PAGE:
Now let’s move on to talking about a real world application of Art History of which I can also speak from personal experience. As I discussed in my original post, there are a variety of jobs out there for which a degree in Art History is directly related, but one must know that they want to work in the arts and must get as much professional experience possible. I spent years doing internships, volunteering, and working contract positions in museums and galleries before I landed a full-time job. When I was about 16, I began believing that working in the arts was what I wanted to do, first as an art conservator; at 23– and after 2 years of rejections from art conservation schools– decided that I wanted to work as a registrar or collections manager in an art museum. I have had a passion for art my entire life, and my dad in particular had always encouraged me to do something I love rather than something I hate just for the money. I will say that Art History has given me many skills that I am glad to now have, especially critical thinking, research, and argumentation. These are good skills to have in many work environments, though it would be more beneficial to get an MBA rather than an MA in Art History if you want to make an effective argument in, say, a corporate setting. Still, the fact is that I love art, I love caring for it, and I find great joy in knowing that I am a protector of history (as crappy as some of it may be).
However, for a long time, I could not comprehend the realities of my teenaged decision to work in the arts. I was following the dream to do something I love, and that was all that mattered. I am now 26, and let me be blunt: working with a two art-related degrees is a bitch. I have found work– and again, I absolutely love caring for art– but I have had to resign myself to the fact that I am likely going to live a very modest lifestyle. At 16 years old, working at a dry cleaners 12-16 hours a week for $6.50 an hour, a salary as low as $24,000 a year sounded awesome because I had no concept of living in the real world. Furthermore, my degrees are so specialized– especially my BFA in Pre-Art Conservation– that I am going to have a hard time ever getting out of the arts should I decide that I want to do something else all together. Sadly, I am hardly an exception to the rule: almost everyone I know who works in the arts or in museums gripes about the high expectations and low pay; the amount of education we’re expected to get and the accompanying debt; the questionable job security (when the economy tanks, the arts and cultural sector tanks harder); and the lack of equivalent respect to other professions, particularly in comparison to business.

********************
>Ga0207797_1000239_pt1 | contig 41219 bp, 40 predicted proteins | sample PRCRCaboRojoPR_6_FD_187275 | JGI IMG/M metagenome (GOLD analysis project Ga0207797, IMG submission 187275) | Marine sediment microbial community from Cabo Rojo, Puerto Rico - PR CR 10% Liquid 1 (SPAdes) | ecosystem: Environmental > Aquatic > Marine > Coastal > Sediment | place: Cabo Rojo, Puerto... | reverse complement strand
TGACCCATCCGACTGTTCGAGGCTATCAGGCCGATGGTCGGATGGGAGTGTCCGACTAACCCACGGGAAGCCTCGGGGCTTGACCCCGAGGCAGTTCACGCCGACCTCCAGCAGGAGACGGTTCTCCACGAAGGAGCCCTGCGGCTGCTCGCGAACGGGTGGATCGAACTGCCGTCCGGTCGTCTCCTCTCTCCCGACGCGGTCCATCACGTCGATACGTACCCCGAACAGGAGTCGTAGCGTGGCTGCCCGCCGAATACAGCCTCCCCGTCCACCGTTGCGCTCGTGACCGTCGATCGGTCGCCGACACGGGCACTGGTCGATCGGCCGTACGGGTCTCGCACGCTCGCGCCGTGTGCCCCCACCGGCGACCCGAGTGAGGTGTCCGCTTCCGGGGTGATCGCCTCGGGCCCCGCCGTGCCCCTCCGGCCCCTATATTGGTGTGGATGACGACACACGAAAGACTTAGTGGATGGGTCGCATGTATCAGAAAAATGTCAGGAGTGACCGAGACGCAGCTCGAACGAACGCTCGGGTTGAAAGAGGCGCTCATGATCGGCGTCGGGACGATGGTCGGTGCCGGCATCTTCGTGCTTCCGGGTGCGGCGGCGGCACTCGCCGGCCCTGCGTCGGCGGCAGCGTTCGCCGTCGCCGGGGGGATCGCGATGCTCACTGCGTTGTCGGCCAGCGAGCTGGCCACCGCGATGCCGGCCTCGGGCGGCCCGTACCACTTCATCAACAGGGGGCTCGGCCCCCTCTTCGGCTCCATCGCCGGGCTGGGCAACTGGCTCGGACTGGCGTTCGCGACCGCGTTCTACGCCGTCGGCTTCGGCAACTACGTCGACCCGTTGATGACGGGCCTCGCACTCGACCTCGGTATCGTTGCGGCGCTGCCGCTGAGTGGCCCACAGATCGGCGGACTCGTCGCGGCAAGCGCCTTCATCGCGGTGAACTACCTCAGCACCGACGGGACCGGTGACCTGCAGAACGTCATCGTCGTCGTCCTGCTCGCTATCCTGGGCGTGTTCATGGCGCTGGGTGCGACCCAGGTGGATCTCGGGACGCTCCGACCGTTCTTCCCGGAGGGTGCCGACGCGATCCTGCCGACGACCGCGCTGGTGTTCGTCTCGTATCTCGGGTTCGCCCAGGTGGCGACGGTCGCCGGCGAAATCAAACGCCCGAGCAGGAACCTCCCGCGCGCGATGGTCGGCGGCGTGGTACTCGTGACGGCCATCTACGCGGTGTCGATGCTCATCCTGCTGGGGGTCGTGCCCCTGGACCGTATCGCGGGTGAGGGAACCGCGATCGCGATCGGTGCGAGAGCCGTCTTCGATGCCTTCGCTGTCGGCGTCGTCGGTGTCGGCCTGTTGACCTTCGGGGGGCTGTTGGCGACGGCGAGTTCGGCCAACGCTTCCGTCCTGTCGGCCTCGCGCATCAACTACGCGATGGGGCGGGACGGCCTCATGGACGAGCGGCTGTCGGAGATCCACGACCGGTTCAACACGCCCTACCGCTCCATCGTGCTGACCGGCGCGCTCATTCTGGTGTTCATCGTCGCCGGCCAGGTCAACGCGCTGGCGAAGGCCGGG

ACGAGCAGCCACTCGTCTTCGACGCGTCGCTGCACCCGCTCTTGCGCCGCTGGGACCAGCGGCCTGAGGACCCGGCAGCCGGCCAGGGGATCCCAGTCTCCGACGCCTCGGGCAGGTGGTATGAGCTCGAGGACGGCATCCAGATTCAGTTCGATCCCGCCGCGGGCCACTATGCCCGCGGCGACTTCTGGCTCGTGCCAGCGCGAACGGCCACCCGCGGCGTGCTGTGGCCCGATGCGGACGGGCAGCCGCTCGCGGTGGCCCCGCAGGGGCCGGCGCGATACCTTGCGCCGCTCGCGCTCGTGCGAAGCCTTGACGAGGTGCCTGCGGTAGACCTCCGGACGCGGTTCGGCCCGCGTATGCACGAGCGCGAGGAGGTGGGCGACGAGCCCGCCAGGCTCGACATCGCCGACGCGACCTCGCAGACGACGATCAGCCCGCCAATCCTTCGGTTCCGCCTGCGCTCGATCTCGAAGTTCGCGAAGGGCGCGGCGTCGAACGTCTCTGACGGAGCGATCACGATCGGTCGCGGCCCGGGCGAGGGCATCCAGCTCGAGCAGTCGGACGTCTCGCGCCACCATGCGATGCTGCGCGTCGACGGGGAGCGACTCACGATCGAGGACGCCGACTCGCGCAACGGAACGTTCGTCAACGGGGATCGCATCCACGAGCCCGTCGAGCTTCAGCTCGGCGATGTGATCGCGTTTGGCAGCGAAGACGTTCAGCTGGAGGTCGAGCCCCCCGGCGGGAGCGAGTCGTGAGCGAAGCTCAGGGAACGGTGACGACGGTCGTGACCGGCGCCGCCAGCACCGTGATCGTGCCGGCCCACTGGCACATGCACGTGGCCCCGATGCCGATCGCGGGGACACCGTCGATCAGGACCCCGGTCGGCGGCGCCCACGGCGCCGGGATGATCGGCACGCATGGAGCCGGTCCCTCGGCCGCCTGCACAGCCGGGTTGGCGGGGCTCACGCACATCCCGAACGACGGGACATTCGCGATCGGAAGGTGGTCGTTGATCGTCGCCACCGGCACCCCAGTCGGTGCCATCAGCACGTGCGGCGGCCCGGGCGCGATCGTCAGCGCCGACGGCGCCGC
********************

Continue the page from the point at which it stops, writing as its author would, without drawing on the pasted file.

The decision to follow a certain career path ultimately comes down to one thing: whether or not you care about what you do. Caring about something and liking it do not always go hand in hand, and if you begin to dislike what you do to an extreme degree, you will likely eventually stop caring about it and become all around miserable. I often reflect on my current path and think about how I would have done things differently, as I frequently feel quite disgruntled about my grad school stress levels and future job outlook. Ultimately, I probably would have stayed the course I originally took because I cannot imagine doing anything else; however, I may have done a Bachelor’s degree in Art History with a minor in Business, then done my Master’s degree in Museum Studies. I wish I could be a lawyer, but I simply do not have the personality for it (although according to this fascinating article from the New York Times, lawyer prospects aren’t so shiny anymore because one will likely graduate with an average of $125,000 in debt and a 50/50 chance of getting a job). My dream job would be as a professional craftsperson, making hats and birdhouses and whatever the hell else catches my fancy, but I find that I need the personal and financial security of having a regular job.
Is a degree in Art History useless? No, but be confident that you love it and prepared for the possible outcomes, like working in a niche market and a middle class lifestyle (as much as I would like to go off on a rant about the broken higher education system and lack of equal pay for equal work, I’ll save that for better writers than me). Is Art History hard? Yes, but again, so is everything that requires work. My best piece of advice is to think about what you value in life, which can unfortunately be hard when one is a teenager. I honestly think that it can be a good thing to take a little break between high school and college to get some perspective and real-world experience. If I had done that, maybe things would have turned out differently. However, there is no point in regret. As Albus Dumbledore would say, we must “battle on.”